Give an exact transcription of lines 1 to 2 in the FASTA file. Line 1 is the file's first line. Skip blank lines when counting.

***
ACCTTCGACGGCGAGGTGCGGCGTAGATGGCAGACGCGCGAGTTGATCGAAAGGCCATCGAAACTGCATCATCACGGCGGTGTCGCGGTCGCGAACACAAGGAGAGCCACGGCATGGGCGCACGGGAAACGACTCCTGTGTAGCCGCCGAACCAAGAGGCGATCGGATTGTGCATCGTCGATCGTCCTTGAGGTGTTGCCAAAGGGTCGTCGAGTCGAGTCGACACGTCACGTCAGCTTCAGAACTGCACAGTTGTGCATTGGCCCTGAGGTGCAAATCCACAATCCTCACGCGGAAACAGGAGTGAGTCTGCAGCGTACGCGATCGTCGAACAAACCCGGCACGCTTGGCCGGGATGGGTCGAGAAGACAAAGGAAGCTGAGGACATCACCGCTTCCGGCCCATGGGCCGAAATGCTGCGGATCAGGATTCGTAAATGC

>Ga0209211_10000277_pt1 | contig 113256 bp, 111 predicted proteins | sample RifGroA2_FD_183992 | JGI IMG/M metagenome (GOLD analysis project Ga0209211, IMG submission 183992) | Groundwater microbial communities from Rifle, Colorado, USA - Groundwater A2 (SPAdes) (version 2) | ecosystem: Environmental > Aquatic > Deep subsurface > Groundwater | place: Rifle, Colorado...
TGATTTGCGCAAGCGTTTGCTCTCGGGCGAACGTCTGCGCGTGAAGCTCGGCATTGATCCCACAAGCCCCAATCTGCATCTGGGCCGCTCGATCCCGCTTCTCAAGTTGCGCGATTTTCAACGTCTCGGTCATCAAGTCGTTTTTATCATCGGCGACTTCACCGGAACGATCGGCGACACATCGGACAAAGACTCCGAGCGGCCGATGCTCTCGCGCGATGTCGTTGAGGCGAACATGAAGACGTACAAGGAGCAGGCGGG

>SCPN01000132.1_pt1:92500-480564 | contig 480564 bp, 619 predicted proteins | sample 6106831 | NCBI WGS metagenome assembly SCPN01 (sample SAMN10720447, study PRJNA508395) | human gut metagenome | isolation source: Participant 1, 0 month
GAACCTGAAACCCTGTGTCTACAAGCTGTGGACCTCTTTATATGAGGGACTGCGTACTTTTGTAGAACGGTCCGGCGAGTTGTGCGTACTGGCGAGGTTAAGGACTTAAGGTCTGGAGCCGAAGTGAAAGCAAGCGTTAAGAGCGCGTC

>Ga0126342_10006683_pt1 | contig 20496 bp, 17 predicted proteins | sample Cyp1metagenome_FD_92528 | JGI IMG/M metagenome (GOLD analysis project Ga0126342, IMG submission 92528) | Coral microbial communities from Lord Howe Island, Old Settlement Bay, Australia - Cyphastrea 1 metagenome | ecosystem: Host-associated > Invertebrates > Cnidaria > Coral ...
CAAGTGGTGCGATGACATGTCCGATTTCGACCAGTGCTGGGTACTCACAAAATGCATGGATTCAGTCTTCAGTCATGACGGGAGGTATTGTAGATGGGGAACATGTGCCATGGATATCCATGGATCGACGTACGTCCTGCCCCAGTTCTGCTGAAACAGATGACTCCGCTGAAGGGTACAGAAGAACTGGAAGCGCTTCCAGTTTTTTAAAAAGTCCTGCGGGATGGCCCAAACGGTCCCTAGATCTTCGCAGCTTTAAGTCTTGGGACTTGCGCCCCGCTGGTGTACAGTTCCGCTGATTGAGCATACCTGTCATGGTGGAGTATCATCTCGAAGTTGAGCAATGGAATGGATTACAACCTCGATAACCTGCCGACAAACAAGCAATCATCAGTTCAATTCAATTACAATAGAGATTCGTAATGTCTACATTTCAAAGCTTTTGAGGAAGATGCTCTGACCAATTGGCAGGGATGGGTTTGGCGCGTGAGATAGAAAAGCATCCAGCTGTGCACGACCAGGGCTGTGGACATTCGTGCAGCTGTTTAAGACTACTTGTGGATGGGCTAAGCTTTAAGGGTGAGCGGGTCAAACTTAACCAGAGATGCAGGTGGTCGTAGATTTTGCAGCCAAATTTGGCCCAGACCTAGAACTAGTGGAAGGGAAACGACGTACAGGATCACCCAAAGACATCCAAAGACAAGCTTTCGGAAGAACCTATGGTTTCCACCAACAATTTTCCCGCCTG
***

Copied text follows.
ACCTTCGACGGCGAGGTGCGGCGTAGATGGCAGACGCGCGAGTTGATCGAAAGGCCATCGAAACTGCATCATCACGGCGGTGTCGCGGTCGCGAACACAAGGAGAGCCACGGCATGGGCGCACGGGAAACGACTCCTGTGTAGCCGCCGAACCAAGAGGCGATCGGATTGTGCATCGTCGATCGTCCTTGAGGTGTTGCCAAAGGGTCGTCGAGTCGAGTCGACACGTCACGTCAGCTTCAGAACTGCACAGTTGTGCATTGGCCCTGAGGTGCAAATCCACAATCCTCACGCGGAAACAGGAGTGAGTCTGCAGCGTACGCGATCGTCGAACAAACCCGGCACGCTTGGCCGGGATGGGTCGAGAAGACAAAGGAAGCTGAGGACATCACCGCTTCCGGCCCATGGGCCGAAATGCTGCGGATCAGGATTCGTAAATGC

>Ga0209211_10000277_pt1 | contig 113256 bp, 111 predicted proteins | sample RifGroA2_FD_183992 | JGI IMG/M metagenome (GOLD analysis project Ga0209211, IMG submission 183992) | Groundwater microbial communities from Rifle, Colorado, USA - Groundwater A2 (SPAdes) (version 2) | ecosystem: Environmental > Aquatic > Deep subsurface > Groundwater | place: Rifle, Colorado...